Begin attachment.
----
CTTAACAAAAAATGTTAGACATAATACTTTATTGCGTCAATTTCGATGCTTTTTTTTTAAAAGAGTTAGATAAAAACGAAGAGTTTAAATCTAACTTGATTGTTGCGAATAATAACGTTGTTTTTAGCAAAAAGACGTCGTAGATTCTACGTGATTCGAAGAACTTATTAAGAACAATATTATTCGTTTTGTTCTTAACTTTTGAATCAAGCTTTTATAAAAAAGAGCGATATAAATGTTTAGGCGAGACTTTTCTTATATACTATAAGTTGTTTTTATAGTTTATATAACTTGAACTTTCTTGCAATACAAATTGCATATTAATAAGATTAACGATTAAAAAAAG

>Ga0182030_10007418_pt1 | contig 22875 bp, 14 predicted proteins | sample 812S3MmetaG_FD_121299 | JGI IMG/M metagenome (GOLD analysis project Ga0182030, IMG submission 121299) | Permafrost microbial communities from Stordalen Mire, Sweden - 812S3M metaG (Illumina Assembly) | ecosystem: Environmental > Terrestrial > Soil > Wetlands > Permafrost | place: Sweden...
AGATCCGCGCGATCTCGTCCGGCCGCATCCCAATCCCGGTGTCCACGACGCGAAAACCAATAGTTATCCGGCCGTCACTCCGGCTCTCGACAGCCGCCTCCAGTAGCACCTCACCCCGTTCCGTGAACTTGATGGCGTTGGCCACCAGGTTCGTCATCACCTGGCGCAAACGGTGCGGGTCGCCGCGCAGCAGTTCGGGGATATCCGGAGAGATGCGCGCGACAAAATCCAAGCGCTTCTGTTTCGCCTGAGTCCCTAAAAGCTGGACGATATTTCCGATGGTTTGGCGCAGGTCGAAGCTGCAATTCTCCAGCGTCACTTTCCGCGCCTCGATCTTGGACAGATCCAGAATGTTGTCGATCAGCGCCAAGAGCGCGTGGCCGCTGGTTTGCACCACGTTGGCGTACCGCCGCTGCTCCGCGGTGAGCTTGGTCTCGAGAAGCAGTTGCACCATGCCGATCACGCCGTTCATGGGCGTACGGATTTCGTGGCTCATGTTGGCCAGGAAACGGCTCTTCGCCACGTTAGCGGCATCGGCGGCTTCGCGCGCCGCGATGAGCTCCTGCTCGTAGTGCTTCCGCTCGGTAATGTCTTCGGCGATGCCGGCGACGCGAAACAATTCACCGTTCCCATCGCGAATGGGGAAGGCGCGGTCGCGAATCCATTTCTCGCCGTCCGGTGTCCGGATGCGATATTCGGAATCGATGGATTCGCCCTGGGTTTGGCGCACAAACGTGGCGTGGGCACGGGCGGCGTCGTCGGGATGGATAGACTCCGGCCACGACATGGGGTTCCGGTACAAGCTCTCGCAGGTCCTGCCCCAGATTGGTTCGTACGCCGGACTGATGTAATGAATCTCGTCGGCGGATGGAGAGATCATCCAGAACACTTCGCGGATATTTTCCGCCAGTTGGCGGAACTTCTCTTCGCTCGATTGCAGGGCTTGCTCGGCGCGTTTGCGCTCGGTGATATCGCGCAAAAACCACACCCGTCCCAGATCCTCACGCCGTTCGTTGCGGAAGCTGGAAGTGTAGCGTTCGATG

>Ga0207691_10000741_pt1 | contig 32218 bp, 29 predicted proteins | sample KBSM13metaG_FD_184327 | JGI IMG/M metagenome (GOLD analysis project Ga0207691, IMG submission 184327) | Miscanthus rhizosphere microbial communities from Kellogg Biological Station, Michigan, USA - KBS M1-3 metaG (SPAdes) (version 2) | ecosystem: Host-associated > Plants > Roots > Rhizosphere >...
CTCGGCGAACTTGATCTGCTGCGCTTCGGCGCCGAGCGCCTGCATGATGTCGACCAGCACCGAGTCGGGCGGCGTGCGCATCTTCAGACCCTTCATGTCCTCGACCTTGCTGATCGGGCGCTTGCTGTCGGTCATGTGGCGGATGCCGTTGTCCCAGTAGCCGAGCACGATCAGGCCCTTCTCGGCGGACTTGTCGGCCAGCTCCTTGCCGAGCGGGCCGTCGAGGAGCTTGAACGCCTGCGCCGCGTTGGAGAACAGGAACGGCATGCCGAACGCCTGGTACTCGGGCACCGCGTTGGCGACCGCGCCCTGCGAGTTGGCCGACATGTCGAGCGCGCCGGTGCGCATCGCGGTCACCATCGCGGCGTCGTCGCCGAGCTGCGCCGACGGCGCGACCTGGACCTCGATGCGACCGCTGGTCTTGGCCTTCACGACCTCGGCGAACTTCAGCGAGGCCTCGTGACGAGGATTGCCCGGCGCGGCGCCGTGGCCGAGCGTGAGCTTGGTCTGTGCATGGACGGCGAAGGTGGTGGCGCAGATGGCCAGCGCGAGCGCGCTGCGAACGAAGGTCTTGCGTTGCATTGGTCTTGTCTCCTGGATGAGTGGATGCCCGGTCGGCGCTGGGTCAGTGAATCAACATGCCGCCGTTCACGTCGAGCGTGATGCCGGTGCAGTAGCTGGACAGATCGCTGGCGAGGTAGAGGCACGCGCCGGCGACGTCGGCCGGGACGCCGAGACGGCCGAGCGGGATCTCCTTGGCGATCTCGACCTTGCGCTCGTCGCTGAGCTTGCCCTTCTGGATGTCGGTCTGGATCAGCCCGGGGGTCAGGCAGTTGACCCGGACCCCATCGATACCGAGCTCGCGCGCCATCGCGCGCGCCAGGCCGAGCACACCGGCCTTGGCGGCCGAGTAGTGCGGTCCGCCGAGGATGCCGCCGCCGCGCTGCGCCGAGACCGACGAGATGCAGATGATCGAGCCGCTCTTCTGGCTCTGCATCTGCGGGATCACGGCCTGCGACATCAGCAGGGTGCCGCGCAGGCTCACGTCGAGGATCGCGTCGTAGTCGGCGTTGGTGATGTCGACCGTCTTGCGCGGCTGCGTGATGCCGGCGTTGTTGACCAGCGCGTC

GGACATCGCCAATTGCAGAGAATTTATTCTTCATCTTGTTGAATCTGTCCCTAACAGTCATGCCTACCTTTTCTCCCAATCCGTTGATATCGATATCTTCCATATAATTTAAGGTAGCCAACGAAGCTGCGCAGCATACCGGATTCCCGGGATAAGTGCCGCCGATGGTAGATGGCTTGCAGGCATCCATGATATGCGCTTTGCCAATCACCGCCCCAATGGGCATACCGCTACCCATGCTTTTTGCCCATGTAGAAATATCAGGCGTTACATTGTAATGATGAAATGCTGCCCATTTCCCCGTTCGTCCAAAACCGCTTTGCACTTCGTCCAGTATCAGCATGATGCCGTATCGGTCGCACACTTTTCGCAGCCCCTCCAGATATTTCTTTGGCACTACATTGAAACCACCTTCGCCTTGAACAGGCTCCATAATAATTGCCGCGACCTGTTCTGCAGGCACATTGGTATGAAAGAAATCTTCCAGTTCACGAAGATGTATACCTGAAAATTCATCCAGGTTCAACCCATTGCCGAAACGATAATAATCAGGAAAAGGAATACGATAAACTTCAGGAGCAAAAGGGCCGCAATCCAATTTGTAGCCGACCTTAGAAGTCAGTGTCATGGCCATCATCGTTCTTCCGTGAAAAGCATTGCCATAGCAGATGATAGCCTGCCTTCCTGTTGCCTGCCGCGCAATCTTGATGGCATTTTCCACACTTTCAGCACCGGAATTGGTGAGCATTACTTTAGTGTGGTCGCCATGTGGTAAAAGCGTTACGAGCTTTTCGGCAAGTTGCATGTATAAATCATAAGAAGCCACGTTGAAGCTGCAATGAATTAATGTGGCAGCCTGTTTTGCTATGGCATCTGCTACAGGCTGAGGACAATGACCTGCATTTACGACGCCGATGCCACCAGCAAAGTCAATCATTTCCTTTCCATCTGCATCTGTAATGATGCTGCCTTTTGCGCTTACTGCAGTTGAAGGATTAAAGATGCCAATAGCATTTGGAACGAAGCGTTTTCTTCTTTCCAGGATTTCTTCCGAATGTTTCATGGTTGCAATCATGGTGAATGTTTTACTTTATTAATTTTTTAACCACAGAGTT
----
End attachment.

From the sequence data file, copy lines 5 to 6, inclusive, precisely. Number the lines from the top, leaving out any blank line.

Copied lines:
CTCGGCGAACTTGATCTGCTGCGCTTCGGCGCCGAGCGCCTGCATGATGTCGACCAGCACCGAGTCGGGCGGCGTGCGCATCTTCAGACCCTTCATGTCCTCGACCTTGCTGATCGGGCGCTTGCTGTCGGTCATGTGGCGGATGCCGTTGTCCCAGTAGCCGAGCACGATCAGGCCCTTCTCGGCGGACTTGTCGGCCAGCTCCTTGCCGAGCGGGCCGTCGAGGAGCTTGAACGCCTGCGCCGCGTTGGAGAACAGGAACGGCATGCCGAACGCCTGGTACTCGGGCACCGCGTTGGCGACCGCGCCCTGCGAGTTGGCCGACATGTCGAGCGCGCCGGTGCGCATCGCGGTCACCATCGCGGCGTCGTCGCCGAGCTGCGCCGACGGCGCGACCTGGACCTCGATGCGACCGCTGGTCTTGGCCTTCACGACCTCGGCGAACTTCAGCGAGGCCTCGTGACGAGGATTGCCCGGCGCGGCGCCGTGGCCGAGCGTGAGCTTGGTCTGTGCATGGACGGCGAAGGTGGTGGCGCAGATGGCCAGCGCGAGCGCGCTGCGAACGAAGGTCTTGCGTTGCATTGGTCTTGTCTCCTGGATGAGTGGATGCCCGGTCGGCGCTGGGTCAGTGAATCAACATGCCGCCGTTCACGTCGAGCGTGATGCCGGTGCAGTAGCTGGACAGATCGCTGGCGAGGTAGAGGCACGCGCCGGCGACGTCGGCCGGGACGCCGAGACGGCCGAGCGGGATCTCCTTGGCGATCTCGACCTTGCGCTCGTCGCTGAGCTTGCCCTTCTGGATGTCGGTCTGGATCAGCCCGGGGGTCAGGCAGTTGACCCGGACCCCATCGATACCGAGCTCGCGCGCCATCGCGCGCGCCAGGCCGAGCACACCGGCCTTGGCGGCCGAGTAGTGCGGTCCGCCGAGGATGCCGCCGCCGCGCTGCGCCGAGACCGACGAGATGCAGATGATCGAGCCGCTCTTCTGGCTCTGCATCTGCGGGATCACGGCCTGCGACATCAGCAGGGTGCCGCGCAGGCTCACGTCGAGGATCGCGTCGTAGTCGGCGTTGGTGATGTCGACCGTCTTGCGCGGCTGCGTGATGCCGGCGTTGTTGACCAGCGCGTC

GGACATCGCCAATTGCAGAGAATTTATTCTTCATCTTGTTGAATCTGTCCCTAACAGTCATGCCTACCTTTTCTCCCAATCCGTTGATATCGATATCTTCCATATAATTTAAGGTAGCCAACGAAGCTGCGCAGCATACCGGATTCCCGGGATAAGTGCCGCCGATGGTAGATGGCTTGCAGGCATCCATGATATGCGCTTTGCCAATCACCGCCCCAATGGGCATACCGCTACCCATGCTTTTTGCCCATGTAGAAATATCAGGCGTTACATTGTAATGATGAAATGCTGCCCATTTCCCCGTTCGTCCAAAACCGCTTTGCACTTCGTCCAGTATCAGCATGATGCCGTATCGGTCGCACACTTTTCGCAGCCCCTCCAGATATTTCTTTGGCACTACATTGAAACCACCTTCGCCTTGAACAGGCTCCATAATAATTGCCGCGACCTGTTCTGCAGGCACATTGGTATGAAAGAAATCTTCCAGTTCACGAAGATGTATACCTGAAAATTCATCCAGGTTCAACCCATTGCCGAAACGATAATAATCAGGAAAAGGAATACGATAAACTTCAGGAGCAAAAGGGCCGCAATCCAATTTGTAGCCGACCTTAGAAGTCAGTGTCATGGCCATCATCGTTCTTCCGTGAAAAGCATTGCCATAGCAGATGATAGCCTGCCTTCCTGTTGCCTGCCGCGCAATCTTGATGGCATTTTCCACACTTTCAGCACCGGAATTGGTGAGCATTACTTTAGTGTGGTCGCCATGTGGTAAAAGCGTTACGAGCTTTTCGGCAAGTTGCATGTATAAATCATAAGAAGCCACGTTGAAGCTGCAATGAATTAATGTGGCAGCCTGTTTTGCTATGGCATCTGCTACAGGCTGAGGACAATGACCTGCATTTACGACGCCGATGCCACCAGCAAAGTCAATCATTTCCTTTCCATCTGCATCTGTAATGATGCTGCCTTTTGCGCTTACTGCAGTTGAAGGATTAAAGATGCCAATAGCATTTGGAACGAAGCGTTTTCTTCTTTCCAGGATTTCTTCCGAATGTTTCATGGTTGCAATCATGGTGAATGTTTTACTTTATTAATTTTTTAACCACAGAGTT